ACCC wins some ACCC loses some Law Reporter

Friday, 01 June 2001


    When the ACCC has persuasive evidence, companies tend to co-operate rather than fight.

    The Australian Competition and Consumer Commission has a fairly aggressive attitude towards price fixing and other per se breaches of the Trade Practices Act. But in the past month or so it has shown that it cannot win all cases – and sometimes picks the wrong cases to pursue. When it does hit the right note, however, it usually achieves positive results – in particular persuading people that breaches of the price fixing provisions of the TPA will not pay. The ACCC most recently has successfully brought price fixing and market sharing allegations against Alstom Australia Ltd with penalties totalling $7 million being imposed, while the company's managing director was fined $150,000 for his involvement. The ACCC alleged that Alstom, together with other companies, had engaged in cartel conduct within the Australian transformer industry. Alstom admitted its involvement and co-operated fully with the ACCC in pursuing its inquiries. The managing director of Alstom had apparently not met or talked with competitors. But he did admit that his senior managers had occasionally made him aware that the company was involved in such conduct.

    In cases such as this where the ACCC has fairly persuasive and conclusive evidence, it is usual for companies to co-operate with the ACCC rather than fight the case. A company will usually try to negotiate penalties and that is what happened in this case. Alstom and the ACCC agreed to approach the court together on the question of penalties. Finkelstein J in the Federal Court in assessing the penalties made reference to the importance of compliance: "When the contraventions occurred, Alstom did not have a trade practices corporate compliance program [in place] and did not provide its executives, employees and other representatives with trade practices education or training. Still, the executives engaged in the contravening conduct covertly and clandestinely, with full knowledge of its illegality." (at para 22) In referring to the level of penalties that have been imposed by the court for breaches of the TPA in the past, Finkelstein J referred to other cases and again noted: "If general deterrence is the principal object of imposing a penalty, the number of cases that still come before the court, and the seriousness of the conduct that is involved in some of them, suggests that past penalties are not achieving that object. For a penalty to have the desired effect, it must be imposed at a meaningful level. Most antitrust [that is trade practices] violations are profitable. Accordingly, the penalty must be at a level that a potential offending corporation will see as eliminating any prospect of gain." (at para 13)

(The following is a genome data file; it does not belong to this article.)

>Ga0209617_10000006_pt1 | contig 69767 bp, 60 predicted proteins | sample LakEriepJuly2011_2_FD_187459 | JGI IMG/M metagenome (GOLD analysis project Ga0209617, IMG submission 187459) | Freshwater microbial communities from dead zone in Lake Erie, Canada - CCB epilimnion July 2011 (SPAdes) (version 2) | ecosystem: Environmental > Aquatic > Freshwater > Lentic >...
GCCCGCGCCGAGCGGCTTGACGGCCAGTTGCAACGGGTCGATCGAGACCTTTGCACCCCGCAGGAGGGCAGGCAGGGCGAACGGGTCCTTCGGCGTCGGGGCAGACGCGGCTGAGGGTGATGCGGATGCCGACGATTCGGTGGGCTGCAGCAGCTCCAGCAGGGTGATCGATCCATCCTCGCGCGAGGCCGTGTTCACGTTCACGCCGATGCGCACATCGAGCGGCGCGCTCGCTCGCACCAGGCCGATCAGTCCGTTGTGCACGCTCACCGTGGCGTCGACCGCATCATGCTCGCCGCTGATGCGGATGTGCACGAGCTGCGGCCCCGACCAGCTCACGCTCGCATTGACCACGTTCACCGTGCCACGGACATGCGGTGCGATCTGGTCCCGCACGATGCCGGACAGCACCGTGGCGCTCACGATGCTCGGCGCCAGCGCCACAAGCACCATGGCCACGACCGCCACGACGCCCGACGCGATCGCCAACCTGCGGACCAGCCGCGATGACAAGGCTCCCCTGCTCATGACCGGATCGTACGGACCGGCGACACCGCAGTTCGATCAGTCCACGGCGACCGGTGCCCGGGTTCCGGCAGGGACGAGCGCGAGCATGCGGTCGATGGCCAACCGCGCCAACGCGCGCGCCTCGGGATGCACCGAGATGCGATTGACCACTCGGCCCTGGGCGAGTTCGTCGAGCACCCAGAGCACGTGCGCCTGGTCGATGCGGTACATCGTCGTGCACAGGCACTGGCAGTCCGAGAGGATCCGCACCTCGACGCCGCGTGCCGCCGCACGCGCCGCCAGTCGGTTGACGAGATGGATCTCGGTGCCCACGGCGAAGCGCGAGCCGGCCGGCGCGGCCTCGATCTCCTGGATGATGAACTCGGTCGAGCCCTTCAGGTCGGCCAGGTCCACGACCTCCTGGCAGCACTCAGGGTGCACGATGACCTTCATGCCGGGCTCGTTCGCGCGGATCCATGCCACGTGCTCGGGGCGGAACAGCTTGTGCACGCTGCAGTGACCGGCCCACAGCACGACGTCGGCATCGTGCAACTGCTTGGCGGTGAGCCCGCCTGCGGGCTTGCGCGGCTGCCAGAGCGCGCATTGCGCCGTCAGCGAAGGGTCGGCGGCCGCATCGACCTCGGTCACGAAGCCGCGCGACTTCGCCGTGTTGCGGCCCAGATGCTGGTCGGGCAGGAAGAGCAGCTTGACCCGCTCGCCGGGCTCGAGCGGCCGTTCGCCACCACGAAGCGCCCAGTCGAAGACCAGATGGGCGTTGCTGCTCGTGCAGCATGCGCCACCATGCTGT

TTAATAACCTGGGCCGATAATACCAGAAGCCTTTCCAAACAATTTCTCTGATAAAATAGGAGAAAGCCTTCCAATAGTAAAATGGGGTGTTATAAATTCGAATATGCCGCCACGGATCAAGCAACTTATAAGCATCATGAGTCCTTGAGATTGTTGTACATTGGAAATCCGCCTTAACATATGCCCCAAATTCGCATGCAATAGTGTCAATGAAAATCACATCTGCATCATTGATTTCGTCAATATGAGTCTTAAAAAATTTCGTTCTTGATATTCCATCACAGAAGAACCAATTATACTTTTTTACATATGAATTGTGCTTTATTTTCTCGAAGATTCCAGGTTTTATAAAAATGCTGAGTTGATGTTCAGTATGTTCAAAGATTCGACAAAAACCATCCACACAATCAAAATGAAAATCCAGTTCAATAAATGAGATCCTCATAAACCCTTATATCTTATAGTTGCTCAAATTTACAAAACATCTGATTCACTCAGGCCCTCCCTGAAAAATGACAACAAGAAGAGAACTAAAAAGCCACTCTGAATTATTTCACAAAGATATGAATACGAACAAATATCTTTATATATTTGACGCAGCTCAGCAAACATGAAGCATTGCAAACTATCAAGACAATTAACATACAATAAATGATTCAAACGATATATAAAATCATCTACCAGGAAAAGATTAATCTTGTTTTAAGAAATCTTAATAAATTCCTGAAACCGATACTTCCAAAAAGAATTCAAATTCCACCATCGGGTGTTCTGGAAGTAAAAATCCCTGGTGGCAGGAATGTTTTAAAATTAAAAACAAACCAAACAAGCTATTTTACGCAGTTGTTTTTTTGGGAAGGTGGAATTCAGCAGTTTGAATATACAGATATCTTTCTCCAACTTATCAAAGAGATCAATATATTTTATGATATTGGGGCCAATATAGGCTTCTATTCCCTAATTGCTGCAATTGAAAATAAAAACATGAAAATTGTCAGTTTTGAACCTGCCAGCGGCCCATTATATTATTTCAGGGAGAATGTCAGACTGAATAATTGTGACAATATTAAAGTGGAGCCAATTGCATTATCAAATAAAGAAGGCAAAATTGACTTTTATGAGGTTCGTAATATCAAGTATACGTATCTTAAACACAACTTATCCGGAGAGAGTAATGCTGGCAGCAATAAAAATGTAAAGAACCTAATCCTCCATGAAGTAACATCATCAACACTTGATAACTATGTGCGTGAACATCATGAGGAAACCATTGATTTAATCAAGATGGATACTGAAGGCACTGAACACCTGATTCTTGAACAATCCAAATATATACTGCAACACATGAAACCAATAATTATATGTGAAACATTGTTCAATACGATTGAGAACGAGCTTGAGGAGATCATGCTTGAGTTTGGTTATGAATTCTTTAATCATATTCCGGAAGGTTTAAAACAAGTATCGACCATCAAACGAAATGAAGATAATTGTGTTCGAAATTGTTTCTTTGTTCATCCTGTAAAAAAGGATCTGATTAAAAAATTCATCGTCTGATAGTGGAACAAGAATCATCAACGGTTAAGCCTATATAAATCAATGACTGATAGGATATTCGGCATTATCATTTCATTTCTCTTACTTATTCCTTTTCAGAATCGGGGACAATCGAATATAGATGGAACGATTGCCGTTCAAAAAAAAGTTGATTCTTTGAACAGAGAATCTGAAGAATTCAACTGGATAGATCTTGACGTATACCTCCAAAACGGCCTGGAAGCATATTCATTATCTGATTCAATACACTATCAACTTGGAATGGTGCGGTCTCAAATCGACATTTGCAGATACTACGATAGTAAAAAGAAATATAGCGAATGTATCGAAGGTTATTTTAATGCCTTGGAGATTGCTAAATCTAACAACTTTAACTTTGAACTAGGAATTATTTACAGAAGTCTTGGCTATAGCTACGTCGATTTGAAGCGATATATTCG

The comments made by Finkelstein J are interesting. Under Australian law it is not yet possible for representative actions to be run by the ACCC on behalf of consumers who may have suffered as a result of any price-fixing arrangement and to recover the profits gained. Individual consumers (whether they are companies or not) may seek damages for breaches of the legislation, but they must establish the relevant breach themselves in separate litigation. Co-operation in this case was important. It led to the penalties sought by the ACCC being much lower. The ACCC agreed that the company had co-operated with it in bringing the case to the court and not defending it. The maximum penalty is $10 million for each offence and $500,000 for each contravention which may be engaged in by individuals involved in corporate management or as corporate officers. It is interesting to note that the ACCC discontinued its prosecution of two high profile cases against Video Ezy for alleged breaches of the GST legislation and the banks for alleged price fixing in relation to interchange fees involving credit cards. No undertakings were provided by the banks to the ACCC in their case, so one can only assume that the ACCC did not have a strong case (and the banks will argue that the case should never have been brought). In fact, the ACCC had to seek leave from the court to discontinue the proceeding. While the Reserve Bank of Australia has designated the credit card system, thus re-introducing some form of re-regulation, that is a far cry from saying there is a breach of the law. While some undertakings were provided in the Video Ezy case, these were nominal. The result again suggests that the ACCC had a rather weak case. But these results should not lead companies into a false sense of security.

    This is particularly relevant with the Commonwealth Criminal Code to become effective at the end of this year. Breaches of trade practices law and other laws will be easier for regulators to establish, thus making it even more important than ever that corporate compliance programs are put in place. Now is the time to ensure that your company has in place an appropriate trade practices compliance program and other compliance programs to ensure it is complying with relevant Commonwealth or State legislation.


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